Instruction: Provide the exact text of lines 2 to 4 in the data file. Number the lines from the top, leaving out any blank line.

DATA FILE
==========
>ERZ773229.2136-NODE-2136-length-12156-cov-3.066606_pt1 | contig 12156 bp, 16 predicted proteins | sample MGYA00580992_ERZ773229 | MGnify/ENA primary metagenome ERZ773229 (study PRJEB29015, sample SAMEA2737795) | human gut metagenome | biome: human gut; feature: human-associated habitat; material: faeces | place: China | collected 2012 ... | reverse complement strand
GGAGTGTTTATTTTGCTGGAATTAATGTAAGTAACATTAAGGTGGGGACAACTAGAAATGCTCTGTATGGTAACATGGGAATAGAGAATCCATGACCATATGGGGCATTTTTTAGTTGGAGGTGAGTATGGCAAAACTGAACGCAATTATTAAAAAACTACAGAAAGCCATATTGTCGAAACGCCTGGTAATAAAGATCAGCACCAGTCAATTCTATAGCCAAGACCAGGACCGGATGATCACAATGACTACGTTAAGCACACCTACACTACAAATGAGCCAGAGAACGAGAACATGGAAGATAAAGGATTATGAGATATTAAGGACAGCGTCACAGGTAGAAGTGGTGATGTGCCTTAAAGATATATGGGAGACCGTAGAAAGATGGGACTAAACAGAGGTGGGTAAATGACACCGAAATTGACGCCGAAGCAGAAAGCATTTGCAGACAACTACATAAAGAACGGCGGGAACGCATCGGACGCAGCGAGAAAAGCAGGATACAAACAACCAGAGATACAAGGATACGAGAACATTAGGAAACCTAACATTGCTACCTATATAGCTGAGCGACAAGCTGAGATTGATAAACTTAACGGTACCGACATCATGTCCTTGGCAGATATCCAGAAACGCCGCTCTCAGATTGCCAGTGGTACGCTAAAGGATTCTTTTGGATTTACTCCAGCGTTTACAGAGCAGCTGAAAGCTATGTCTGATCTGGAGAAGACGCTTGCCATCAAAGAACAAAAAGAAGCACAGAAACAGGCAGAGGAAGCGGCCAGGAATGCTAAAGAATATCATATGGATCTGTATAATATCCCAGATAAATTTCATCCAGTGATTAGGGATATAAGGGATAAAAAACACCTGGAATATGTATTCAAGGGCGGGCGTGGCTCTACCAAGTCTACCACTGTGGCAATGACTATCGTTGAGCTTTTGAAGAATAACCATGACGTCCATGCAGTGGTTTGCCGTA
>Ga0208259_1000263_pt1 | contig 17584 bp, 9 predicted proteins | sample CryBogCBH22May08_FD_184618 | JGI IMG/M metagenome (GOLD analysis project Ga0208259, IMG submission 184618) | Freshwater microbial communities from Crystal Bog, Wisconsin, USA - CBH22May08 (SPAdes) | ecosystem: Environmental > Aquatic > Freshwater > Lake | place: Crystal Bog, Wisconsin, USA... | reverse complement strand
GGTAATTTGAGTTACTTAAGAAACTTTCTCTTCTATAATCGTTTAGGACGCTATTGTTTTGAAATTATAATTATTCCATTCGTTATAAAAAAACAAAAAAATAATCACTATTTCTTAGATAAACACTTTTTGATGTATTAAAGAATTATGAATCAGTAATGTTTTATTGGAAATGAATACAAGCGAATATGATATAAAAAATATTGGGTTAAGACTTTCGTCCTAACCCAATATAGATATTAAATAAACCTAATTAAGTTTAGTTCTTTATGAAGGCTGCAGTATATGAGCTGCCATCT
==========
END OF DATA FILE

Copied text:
GGAGTGTTTATTTTGCTGGAATTAATGTAAGTAACATTAAGGTGGGGACAACTAGAAATGCTCTGTATGGTAACATGGGAATAGAGAATCCATGACCATATGGGGCATTTTTTAGTTGGAGGTGAGTATGGCAAAACTGAACGCAATTATTAAAAAACTACAGAAAGCCATATTGTCGAAACGCCTGGTAATAAAGATCAGCACCAGTCAATTCTATAGCCAAGACCAGGACCGGATGATCACAATGACTACGTTAAGCACACCTACACTACAAATGAGCCAGAGAACGAGAACATGGAAGATAAAGGATTATGAGATATTAAGGACAGCGTCACAGGTAGAAGTGGTGATGTGCCTTAAAGATATATGGGAGACCGTAGAAAGATGGGACTAAACAGAGGTGGGTAAATGACACCGAAATTGACGCCGAAGCAGAAAGCATTTGCAGACAACTACATAAAGAACGGCGGGAACGCATCGGACGCAGCGAGAAAAGCAGGATACAAACAACCAGAGATACAAGGATACGAGAACATTAGGAAACCTAACATTGCTACCTATATAGCTGAGCGACAAGCTGAGATTGATAAACTTAACGGTACCGACATCATGTCCTTGGCAGATATCCAGAAACGCCGCTCTCAGATTGCCAGTGGTACGCTAAAGGATTCTTTTGGATTTACTCCAGCGTTTACAGAGCAGCTGAAAGCTATGTCTGATCTGGAGAAGACGCTTGCCATCAAAGAACAAAAAGAAGCACAGAAACAGGCAGAGGAAGCGGCCAGGAATGCTAAAGAATATCATATGGATCTGTATAATATCCCAGATAAATTTCATCCAGTGATTAGGGATATAAGGGATAAAAAACACCTGGAATATGTATTCAAGGGCGGGCGTGGCTCTACCAAGTCTACCACTGTGGCAATGACTATCGTTGAGCTTTTGAAGAATAACCATGACGTCCATGCAGTGGTTTGCCGTA
>Ga0208259_1000263_pt1 | contig 17584 bp, 9 predicted proteins | sample CryBogCBH22May08_FD_184618 | JGI IMG/M metagenome (GOLD analysis project Ga0208259, IMG submission 184618) | Freshwater microbial communities from Crystal Bog, Wisconsin, USA - CBH22May08 (SPAdes) | ecosystem: Environmental > Aquatic > Freshwater > Lake | place: Crystal Bog, Wisconsin, USA... | reverse complement strand
GGTAATTTGAGTTACTTAAGAAACTTTCTCTTCTATAATCGTTTAGGACGCTATTGTTTTGAAATTATAATTATTCCATTCGTTATAAAAAAACAAAAAAATAATCACTATTTCTTAGATAAACACTTTTTGATGTATTAAAGAATTATGAATCAGTAATGTTTTATTGGAAATGAATACAAGCGAATATGATATAAAAAATATTGGGTTAAGACTTTCGTCCTAACCCAATATAGATATTAAATAAACCTAATTAAGTTTAGTTCTTTATGAAGGCTGCAGTATATGAGCTGCCATCT